Friar Basketball

A Look Back: PC vs. UConn in 1982

Old School Civic Center ESPN

1982. Head coach Joe Mullaney had just returned to Providence in the earliest days of the Big East. This was Year Three for the conference and it marked a breakthrough, as Georgetown became the first school in league history to reach the Final Four.

The Hoyas, led by outstanding freshman Patrick Ewing, fell 63-62 to a North Carolina team featuring 1982 1st overall pick James Worthy and freshman Michael Jordan in the national championship. But you knew that.

The league was close to placing one or two more teams in the Final Four that year — a win away to be precise. Both Boston College and Villanova made the regional finals, with the Eagles coming up short (99-92) against Hakeem Olajuwon and Clyde Drexler and Villanova falling to UNC (70-60).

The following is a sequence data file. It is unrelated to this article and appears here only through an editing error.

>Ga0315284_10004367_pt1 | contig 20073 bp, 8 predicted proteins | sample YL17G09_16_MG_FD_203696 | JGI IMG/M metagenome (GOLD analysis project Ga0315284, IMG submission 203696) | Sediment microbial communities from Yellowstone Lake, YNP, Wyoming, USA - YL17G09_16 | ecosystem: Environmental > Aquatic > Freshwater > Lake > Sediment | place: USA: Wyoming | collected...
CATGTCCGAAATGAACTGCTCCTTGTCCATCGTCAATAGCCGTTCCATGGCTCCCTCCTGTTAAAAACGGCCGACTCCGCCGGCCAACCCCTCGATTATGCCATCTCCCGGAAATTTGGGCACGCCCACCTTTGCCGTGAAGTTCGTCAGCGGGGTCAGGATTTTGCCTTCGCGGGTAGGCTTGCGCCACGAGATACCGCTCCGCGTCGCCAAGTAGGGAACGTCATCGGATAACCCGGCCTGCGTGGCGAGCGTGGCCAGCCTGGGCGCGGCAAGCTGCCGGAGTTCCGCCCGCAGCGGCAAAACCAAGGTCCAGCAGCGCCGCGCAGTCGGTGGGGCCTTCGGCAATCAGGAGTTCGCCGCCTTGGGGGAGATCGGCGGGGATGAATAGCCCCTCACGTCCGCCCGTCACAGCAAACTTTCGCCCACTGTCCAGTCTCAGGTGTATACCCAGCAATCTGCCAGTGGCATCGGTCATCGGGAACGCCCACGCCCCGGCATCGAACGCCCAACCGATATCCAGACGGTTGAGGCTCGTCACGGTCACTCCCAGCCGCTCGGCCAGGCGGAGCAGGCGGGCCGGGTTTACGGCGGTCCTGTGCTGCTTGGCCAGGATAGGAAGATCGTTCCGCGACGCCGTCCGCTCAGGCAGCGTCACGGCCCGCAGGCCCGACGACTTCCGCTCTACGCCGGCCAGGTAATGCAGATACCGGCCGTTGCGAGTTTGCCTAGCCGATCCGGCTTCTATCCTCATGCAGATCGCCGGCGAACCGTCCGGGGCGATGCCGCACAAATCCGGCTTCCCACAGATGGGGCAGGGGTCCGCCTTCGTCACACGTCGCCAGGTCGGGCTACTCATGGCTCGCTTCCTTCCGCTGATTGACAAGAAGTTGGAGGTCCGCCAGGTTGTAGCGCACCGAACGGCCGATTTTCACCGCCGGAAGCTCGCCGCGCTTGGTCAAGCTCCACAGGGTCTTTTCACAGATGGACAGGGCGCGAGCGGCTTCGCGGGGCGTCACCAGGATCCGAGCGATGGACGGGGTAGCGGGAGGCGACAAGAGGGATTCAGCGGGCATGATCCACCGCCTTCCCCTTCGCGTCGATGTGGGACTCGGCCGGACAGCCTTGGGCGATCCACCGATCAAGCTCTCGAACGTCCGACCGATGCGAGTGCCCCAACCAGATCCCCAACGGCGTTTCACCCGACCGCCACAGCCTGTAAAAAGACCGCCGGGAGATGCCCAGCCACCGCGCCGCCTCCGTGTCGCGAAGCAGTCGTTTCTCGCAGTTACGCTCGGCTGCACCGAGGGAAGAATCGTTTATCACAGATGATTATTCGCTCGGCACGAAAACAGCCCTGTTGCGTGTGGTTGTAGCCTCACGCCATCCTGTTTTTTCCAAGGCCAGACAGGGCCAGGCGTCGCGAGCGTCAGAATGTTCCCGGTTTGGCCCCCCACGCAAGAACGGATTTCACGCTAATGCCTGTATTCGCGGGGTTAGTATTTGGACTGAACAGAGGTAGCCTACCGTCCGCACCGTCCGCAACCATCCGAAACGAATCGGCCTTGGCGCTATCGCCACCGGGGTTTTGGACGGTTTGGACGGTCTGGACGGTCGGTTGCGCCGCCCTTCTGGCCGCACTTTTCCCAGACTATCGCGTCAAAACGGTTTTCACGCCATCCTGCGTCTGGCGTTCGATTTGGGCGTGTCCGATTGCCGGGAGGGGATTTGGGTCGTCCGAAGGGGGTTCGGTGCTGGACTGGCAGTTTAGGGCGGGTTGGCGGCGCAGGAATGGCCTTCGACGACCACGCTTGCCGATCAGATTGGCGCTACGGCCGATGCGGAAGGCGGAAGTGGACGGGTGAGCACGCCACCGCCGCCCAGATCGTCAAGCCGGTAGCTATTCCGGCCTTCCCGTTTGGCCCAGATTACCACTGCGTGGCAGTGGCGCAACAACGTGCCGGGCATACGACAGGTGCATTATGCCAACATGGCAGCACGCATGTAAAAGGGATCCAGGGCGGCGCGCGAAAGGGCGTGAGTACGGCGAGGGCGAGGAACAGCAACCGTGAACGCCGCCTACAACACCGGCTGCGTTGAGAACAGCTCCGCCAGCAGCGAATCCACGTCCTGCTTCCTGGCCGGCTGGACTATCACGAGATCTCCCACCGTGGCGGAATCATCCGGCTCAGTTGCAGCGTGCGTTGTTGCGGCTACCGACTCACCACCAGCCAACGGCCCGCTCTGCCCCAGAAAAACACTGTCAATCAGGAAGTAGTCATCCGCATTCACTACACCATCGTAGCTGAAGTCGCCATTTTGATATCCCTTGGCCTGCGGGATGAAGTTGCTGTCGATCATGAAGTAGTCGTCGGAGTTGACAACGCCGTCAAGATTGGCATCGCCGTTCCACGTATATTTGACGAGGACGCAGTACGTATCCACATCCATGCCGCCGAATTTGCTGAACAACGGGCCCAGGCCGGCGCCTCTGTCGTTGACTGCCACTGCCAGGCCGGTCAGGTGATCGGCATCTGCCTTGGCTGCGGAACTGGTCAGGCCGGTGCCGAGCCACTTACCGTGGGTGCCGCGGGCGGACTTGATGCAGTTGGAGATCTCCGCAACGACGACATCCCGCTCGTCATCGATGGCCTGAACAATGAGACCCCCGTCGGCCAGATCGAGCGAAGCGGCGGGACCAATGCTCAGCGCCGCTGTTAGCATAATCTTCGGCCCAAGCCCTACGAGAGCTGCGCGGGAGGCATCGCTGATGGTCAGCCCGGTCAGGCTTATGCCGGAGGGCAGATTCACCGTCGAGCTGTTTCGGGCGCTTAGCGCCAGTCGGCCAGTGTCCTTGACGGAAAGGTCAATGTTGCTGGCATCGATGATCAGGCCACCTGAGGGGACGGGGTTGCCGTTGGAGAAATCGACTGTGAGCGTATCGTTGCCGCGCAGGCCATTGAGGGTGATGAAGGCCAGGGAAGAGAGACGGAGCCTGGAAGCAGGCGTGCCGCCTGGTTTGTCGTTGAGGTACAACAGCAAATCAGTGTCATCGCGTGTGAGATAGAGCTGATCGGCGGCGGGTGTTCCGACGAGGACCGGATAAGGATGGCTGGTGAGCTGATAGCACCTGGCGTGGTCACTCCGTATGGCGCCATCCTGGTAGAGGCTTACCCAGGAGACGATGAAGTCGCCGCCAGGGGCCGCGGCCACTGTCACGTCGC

The future was bright for the young Big East. The league’s all freshman team featured Ewing, future hall of famer Chris Mullin of St. John’s, and Villanova’s Ed Pinckney.

Ewing starred in three Final Fours, winning a national title in 1984. Pinckney played in the regional final in both his freshman and sophomore seasons before breaking through his senior year with a national championship over Ewing and his Hoyas. Mullin’s St. John’s club was the third Big East team to reach the Final Four in 1985, a feat no conference has matched since.

Despite the emerging success of the Big East, the early 80s were grim for Providence. After finishing 0-6 in league play in the first season of league play, PC went 3-11 in conference games in 1980-81, and were in the midst of a 10-17 (2-12) campaign in ’82 when UConn came to town.

The bright spots for the Friars were sophomore big man Otis Thorpe and Ron Jackson, a guard who had transferred in from Roxbury Community College. Jackson averaged 16.3 points in his first season in black and white, while Thorpe averaged over 14 points and eight rebounds.